By Dave Barton
By LP Hastings
By Sarah Bennett
By LP Hastings
By Jena Ardell
By Steve Lowery
By R. Scott Moxley
By Joel Beers
Long Beach's mini renaissance of letters is proceeding apace, with Alice Sebold's huge best-seller The Lovely Bones followed by two exciting short-story debuts—Suzanne Greenberg's Speed-Walk and Other Stories and Alan Rifkin's Signal Hill (both reviewed here lately). Now there's Lisa Glatt's L.B.-based novel A Girl Becomes a Comma Like That, which appeared recently with reviews in The New York Times in an impressive marketing push. So they're covered.
Time, then, to shift attention to an OC local with new work, Mark Axelrod. A postmodern fictionist and professor of English at Chapman, Axelrod has labored for a couple of decades in the trenches of the avant-garde, mostly under the cultural radar that has celebrated his fellow experimentalists Raymond Federman and Ronald Sukenick. Axelrod's latest book, Borges' Travel, Hemingway's Garage, is, like many a Saturday Night Live sketch, boldly funny in conception, a little lame and unimaginative in the execution. The book takes the form of 45 short fictions that take off on the promising idea that business establishments and products with names like Rembrandt's Toothpaste, Kafka's Café or those noted in the title—real businesses and products (photos are provided for our amusement)—haven't been just named after artists but were actually started by them.
It's amusing to imagine Borges opening a travel agency (especially in Tustin) or Hemingway running a car-repair shop (especially in Santa Ana), and most of the fictions narrate the tortuous path that led such artists to birth such odd commercial ventures.
Along the way, Axelrod does some decent parody—his piece on James Joyce's Irish Pub (in Brussels) is written in impressive Finnegans Wake-ese—and he comes up with a few ideas worthy of the intellectual parodies Woody Allen collected in books such as Without Feathers. Like Axelrod's riff on a Cafe Voltaire in Ventura: "It was during his trip to England (1726-9) where [Voltaire] met, among others, Bolingbroke, Congreve, Pope, the Walpoles, and from the United States, Moxley Turnbull, a world-class surfer and first winner of the Duke Kahanamoku surfing competition in Hawaii. It was Turnbull who suggested to Voltaire that he think about buying property in America, specifically on the West Coast. In case things got 'too hot,' Moxley suggested, 'you could chill out on the coast.'"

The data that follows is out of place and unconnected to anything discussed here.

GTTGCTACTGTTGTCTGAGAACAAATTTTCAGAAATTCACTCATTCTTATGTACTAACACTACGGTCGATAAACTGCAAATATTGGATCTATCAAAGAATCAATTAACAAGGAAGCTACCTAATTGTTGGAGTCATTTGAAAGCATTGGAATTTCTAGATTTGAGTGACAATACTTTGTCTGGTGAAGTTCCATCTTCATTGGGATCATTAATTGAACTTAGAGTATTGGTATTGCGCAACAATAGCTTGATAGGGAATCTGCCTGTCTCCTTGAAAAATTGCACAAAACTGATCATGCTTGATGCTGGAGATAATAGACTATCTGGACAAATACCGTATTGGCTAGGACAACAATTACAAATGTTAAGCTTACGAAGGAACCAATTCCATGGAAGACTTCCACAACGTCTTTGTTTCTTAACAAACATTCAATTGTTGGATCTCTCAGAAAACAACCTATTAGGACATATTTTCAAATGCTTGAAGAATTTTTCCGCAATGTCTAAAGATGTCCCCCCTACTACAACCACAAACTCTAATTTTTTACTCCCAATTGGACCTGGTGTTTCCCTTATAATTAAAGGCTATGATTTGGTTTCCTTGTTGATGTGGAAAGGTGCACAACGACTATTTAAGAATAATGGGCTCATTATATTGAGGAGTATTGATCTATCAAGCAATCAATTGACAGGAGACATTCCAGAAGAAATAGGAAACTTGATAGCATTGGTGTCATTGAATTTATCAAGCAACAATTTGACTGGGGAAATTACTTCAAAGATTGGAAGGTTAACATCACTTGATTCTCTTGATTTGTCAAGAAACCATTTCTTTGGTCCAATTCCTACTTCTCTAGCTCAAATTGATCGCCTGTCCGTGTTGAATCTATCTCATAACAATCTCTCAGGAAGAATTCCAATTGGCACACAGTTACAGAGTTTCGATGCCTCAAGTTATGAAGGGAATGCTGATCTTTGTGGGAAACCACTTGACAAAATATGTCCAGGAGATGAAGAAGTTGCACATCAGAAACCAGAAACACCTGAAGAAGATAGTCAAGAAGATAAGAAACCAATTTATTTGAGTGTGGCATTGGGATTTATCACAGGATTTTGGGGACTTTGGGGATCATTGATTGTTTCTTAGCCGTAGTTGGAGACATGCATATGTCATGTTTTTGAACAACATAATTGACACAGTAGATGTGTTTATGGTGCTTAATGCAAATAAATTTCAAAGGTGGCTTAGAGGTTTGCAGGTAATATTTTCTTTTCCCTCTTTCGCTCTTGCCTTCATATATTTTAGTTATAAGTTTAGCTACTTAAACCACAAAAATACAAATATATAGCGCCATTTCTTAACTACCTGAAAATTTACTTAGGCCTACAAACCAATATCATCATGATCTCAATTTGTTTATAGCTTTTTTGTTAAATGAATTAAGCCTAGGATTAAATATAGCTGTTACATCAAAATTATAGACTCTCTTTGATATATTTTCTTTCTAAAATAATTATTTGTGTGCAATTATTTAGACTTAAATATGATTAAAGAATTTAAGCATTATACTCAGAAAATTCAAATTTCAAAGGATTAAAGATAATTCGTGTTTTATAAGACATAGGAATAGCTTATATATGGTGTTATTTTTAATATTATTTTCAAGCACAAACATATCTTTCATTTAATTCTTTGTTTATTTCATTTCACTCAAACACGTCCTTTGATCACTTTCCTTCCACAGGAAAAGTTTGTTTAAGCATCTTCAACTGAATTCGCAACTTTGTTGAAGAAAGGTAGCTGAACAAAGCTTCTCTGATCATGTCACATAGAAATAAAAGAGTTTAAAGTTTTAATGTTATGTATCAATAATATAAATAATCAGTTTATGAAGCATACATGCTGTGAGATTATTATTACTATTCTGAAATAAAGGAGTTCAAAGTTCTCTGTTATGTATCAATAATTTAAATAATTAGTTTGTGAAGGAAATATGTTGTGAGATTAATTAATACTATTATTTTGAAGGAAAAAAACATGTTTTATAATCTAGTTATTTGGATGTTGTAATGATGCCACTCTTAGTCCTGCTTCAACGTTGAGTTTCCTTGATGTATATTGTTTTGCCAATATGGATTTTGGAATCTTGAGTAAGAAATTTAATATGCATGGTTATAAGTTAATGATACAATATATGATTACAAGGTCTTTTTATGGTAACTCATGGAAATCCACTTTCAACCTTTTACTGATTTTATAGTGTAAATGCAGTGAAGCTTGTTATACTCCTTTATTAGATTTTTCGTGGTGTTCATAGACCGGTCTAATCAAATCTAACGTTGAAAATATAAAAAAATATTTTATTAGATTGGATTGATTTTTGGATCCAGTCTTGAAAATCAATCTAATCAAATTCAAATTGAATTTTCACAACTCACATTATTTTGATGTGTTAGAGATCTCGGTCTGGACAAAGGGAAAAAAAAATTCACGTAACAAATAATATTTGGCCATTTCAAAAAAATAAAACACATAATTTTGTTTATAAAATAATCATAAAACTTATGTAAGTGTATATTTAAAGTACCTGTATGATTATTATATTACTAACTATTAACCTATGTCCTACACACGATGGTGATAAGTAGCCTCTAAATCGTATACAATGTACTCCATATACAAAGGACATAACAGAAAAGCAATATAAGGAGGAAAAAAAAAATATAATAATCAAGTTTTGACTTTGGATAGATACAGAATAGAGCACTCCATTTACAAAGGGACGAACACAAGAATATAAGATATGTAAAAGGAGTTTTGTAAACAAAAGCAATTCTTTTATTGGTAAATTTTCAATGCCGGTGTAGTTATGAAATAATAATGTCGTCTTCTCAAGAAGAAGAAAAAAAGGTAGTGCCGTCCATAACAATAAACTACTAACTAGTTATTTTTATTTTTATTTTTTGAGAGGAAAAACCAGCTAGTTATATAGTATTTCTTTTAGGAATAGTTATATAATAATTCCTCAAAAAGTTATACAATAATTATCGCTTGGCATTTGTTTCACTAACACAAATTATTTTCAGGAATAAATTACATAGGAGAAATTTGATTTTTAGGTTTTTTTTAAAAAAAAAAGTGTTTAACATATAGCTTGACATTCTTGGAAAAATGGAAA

But on the whole, the book disappoints, mostly because the fictions turn too often on the stale idea of the need for writers "looking for other means to earn income" or to "diversify their portfolio."
The book's title practically advertises itself as an extended comic meditation on the ways capital co-opts the cultural cachet of high artists, but Borges' Travel, Hemingway's Garage barely considers the implications of the idea and even misses the chance to exploit some ready-made comic material. Axelrod writes a piece on "Beckett's Government Surplus," a store in Norwich, England, but instead of taking up the patent hilariousness of having "Beckett"—the granddaddy of all minimalism—and "Surplus" in the same sentence, he goes in for stylistic parody instead, and even then comes off sounding more like Gertrude Stein than Beckett.
Borges' Travel, Hemingway's Garage by Mark Axelrod; Fiction Collective 2 (fc2.org). Paperback, 175 pages, $13.95.